Development Responses in Conflict Zones
“humanitarianism” in conflict zones
Currently, many countries are experiencing international and civil conflicts where many lives have been taken and millions of people have been displaced from their homes, and now live as refugees. The development of countries with ongoing armed conflict has been halted or destroyed by such strife and the people fleeing as refugees are stuck in harsh and uncertain circumstances and futures. This panel will explore development practice through the humanitarian responses to the crisis in the world’s conflict zones including refugee settlements. Should development, security, and diplomacy even be intertwined? It is important to ask how institutions, agencies, and NGOs take action in these zones and how their work impacts the communities they work in, as well as the ongoing conflicts. How do these development organizations intervene and respond to issues like food shortage, education, socio-economic opportunities in these crisis zones? A fundamental aspect of this panel will be discussing how these current responses of development are innovated to provide feasible solutions to issues for refugees in temporary settlements. Should forms of development focus upon empowering the local people to lead their own ‘development,’ or is such self-generated improvement impossible in the midst of volatile and contentious politics which is why institutions keep turning to orthodox solutions of humanitarian responses?
Chris Houston is the Senior Program Officer for Grand Challenges Canada managing the Humanitarian Grand Challenge program. Prior to joining Grand Challenges Canada, Chris completed his bachelors in Risk Management from Glasgow Caledonian University. He worked as an Associate Vice President for Marsh Risk Consulting before his humanitarian career. Since then has worked for Médecins Sans Frontières in Papua New Guinea, Nigeria, Turkey, Ethiopia and Pakistan as a Logistician, a Project Coordinator and a Deputy Head of Mission. He served on the board of directors of Médecins Sans Frontières Canada from to 2012 to 2018. He has worked for the Canadian Red Cross in Lebanon and Nepal evaluating and overseeing health projects. In early 2017, he managed logistics and operational support for World Health Organisation in Yemen. He co-founded kid-E-care pediatirc urgent care clinic in Toronto and teaches the Complex Humanitarian Emergencies module at University of Toronto’s Global Health Education Initiative.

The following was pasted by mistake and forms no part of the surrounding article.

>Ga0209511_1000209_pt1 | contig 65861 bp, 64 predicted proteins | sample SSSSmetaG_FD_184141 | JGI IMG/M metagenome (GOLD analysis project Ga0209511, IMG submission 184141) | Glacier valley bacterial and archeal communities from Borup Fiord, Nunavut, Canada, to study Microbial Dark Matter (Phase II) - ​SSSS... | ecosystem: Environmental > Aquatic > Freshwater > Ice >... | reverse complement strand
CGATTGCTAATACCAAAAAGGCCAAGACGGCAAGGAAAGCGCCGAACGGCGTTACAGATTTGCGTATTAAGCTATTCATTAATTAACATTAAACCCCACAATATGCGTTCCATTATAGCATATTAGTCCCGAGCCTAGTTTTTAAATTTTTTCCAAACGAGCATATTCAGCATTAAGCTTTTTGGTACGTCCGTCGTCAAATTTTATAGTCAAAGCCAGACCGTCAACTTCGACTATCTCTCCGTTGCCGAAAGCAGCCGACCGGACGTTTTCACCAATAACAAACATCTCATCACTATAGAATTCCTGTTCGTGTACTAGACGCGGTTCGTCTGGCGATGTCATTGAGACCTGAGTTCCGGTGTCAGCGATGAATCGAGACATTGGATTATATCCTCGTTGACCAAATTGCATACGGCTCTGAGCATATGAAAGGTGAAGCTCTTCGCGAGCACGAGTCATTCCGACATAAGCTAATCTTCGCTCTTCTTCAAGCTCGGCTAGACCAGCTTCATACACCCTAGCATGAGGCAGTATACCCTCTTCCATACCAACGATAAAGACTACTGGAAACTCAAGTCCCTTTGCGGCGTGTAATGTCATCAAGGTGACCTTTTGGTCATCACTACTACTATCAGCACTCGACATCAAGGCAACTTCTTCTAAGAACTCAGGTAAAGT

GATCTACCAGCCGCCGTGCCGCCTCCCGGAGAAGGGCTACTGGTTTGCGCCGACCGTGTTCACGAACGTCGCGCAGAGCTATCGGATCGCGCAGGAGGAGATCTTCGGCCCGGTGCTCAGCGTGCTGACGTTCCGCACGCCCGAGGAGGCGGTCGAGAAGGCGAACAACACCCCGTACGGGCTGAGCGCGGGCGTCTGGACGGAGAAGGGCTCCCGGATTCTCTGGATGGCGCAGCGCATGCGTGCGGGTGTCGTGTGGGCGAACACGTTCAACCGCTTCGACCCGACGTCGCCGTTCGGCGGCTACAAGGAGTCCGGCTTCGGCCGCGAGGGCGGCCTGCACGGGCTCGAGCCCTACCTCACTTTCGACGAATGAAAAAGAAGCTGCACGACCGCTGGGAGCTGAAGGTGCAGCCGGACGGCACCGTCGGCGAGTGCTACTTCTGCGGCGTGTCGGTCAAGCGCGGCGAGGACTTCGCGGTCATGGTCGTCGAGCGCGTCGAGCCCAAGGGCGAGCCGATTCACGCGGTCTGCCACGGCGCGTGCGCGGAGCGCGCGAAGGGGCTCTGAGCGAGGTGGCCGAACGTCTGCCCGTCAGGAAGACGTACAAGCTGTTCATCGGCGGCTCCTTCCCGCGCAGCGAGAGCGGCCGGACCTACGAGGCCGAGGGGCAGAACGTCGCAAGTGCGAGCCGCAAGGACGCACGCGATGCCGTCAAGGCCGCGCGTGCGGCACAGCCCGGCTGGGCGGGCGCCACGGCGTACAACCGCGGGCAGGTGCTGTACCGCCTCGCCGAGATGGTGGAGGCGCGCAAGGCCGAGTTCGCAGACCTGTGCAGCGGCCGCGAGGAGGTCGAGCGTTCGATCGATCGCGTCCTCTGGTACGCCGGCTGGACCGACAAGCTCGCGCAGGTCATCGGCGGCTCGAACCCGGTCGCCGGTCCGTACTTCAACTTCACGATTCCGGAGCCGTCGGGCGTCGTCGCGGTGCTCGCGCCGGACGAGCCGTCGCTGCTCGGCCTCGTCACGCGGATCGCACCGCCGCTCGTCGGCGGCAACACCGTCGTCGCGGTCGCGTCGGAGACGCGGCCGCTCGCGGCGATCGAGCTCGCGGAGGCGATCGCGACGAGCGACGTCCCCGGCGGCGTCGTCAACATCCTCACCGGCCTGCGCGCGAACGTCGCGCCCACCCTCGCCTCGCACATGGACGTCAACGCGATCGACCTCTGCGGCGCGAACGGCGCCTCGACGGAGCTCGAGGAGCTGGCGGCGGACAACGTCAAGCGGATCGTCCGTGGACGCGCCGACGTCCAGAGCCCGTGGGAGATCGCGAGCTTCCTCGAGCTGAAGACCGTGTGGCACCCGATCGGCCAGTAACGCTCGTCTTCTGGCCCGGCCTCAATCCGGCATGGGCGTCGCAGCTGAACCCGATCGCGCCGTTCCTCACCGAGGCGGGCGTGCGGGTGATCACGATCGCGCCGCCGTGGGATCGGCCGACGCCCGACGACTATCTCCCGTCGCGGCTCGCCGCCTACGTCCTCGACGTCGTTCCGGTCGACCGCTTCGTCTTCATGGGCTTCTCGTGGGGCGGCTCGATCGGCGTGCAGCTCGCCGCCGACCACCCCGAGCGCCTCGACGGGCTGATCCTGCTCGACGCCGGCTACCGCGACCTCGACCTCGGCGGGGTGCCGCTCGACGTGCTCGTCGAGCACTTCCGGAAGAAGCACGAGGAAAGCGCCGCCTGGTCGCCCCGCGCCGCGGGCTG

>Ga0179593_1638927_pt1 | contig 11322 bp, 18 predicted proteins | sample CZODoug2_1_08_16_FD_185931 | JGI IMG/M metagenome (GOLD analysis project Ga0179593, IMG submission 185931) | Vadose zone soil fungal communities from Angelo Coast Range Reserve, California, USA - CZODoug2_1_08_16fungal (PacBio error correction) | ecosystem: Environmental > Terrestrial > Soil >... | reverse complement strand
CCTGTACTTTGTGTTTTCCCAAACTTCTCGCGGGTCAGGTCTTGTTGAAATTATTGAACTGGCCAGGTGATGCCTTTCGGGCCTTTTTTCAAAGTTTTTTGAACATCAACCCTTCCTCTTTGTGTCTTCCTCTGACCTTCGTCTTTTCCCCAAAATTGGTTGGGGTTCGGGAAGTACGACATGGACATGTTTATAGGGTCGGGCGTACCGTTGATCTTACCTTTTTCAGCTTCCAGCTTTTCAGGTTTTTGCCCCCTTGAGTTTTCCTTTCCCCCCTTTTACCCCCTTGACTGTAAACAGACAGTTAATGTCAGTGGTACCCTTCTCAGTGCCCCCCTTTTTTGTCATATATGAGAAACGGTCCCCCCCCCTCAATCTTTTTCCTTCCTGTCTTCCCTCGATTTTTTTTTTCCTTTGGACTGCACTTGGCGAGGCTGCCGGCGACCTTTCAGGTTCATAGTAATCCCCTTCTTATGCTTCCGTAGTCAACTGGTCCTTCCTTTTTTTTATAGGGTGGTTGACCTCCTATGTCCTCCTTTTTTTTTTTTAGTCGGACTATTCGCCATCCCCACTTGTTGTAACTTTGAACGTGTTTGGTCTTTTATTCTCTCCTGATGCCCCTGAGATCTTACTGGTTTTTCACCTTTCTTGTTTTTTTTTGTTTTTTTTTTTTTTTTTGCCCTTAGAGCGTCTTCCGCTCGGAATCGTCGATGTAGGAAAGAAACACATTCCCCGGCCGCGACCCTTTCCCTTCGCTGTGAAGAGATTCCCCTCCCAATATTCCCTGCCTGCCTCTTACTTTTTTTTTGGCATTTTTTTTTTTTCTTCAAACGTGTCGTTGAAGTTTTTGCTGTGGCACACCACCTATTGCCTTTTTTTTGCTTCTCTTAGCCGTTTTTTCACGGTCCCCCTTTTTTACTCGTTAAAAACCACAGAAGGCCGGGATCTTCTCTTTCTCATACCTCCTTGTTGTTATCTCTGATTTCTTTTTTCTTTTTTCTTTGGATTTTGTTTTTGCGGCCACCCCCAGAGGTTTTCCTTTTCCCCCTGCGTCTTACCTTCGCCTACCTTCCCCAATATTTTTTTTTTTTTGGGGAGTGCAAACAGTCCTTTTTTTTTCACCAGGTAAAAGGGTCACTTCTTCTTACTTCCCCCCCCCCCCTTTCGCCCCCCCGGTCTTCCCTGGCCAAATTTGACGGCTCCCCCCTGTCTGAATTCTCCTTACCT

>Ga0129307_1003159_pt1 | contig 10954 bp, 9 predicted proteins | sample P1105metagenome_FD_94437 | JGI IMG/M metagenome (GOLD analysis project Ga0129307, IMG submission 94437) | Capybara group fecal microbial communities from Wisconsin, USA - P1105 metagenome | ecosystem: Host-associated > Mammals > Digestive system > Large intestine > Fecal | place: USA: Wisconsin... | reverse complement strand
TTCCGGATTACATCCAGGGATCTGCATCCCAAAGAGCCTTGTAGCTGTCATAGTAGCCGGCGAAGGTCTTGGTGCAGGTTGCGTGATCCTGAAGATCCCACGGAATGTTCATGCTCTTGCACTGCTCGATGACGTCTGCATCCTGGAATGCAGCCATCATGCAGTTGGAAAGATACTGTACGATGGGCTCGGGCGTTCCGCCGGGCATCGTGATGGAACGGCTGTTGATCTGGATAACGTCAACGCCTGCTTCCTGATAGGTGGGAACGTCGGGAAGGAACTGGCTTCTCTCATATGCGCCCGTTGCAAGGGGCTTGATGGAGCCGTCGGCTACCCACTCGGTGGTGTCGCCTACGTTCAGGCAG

Christopher Tuckwood is the co-founder and executive director of the Sentinel Project , a Canadian NGO dedicated to assisting communities threatened by mass atrocities through direct cooperation with the people in harm’s way and the innovative use of technology. He has focused on leading Una Hakika, which is the Sentinel Project’s mobile phone-based information service which monitors and counters incendiary rumours linked to intercommunal violence in Kenya. Chris also helped to replicate this misinformation management model in Myanmar, the Democratic Republic of the Congo, and Uganda with plans to expand to South Sudan, the Central African Republic, and Jordan. Alongside geographical expansion, the Sentinel Project's misinformation management work is now looking at the potential role of new technologies which enable larger-scale approaches to this problem. Chris has also worked on the Sarus Humanitarian Aerospace initiative, which looks at social benefit uses of unmanned aerial vehicles, and developing the Hatebase online hate speech monitoring initiative.
Dr. Reina Neufeldt
Dr. Reina Neufeldt is a seasoned scholar-practitioner in reflective peacebuilding. For more than seventeen years, she has worked with non-governmental organizations to design, monitor, evaluate and learn from peacebuilding and conflict transformation programming in settings of deep-rooted conflict. She is currently an Associate Professor in Peace and Conflict Studies at Conrad Grebel University College and the University of Waterloo. Before becoming a professor, she worked for non-governmental organizations on peacebuilding. Between 2000 and 2007, Dr. Neufeldt worked as a peacebuilding Technical Advisor at Catholic Relief Services, based in Baltimore and Southeast Asia. She co-authored two foundational peacebuilding training resources: “Peacebuilding: A Caritas Training Manual” (2001) and “Reflective Peacebuilding: A Planning, Monitoring and Learning Toolkit” (2007). More recently, Dr. Neufeldt published the book Ethics for Peacebuilders: A Practical Guide (2016; Rowman & Littlefield). She continues to consult with NGOs on peacebuilding monitoring and learning as well as conduct independent research on local peacebuilding. Dr. Neufeldt holds an MA in Social Psychology (York University) and a PhD in International Relations (American University).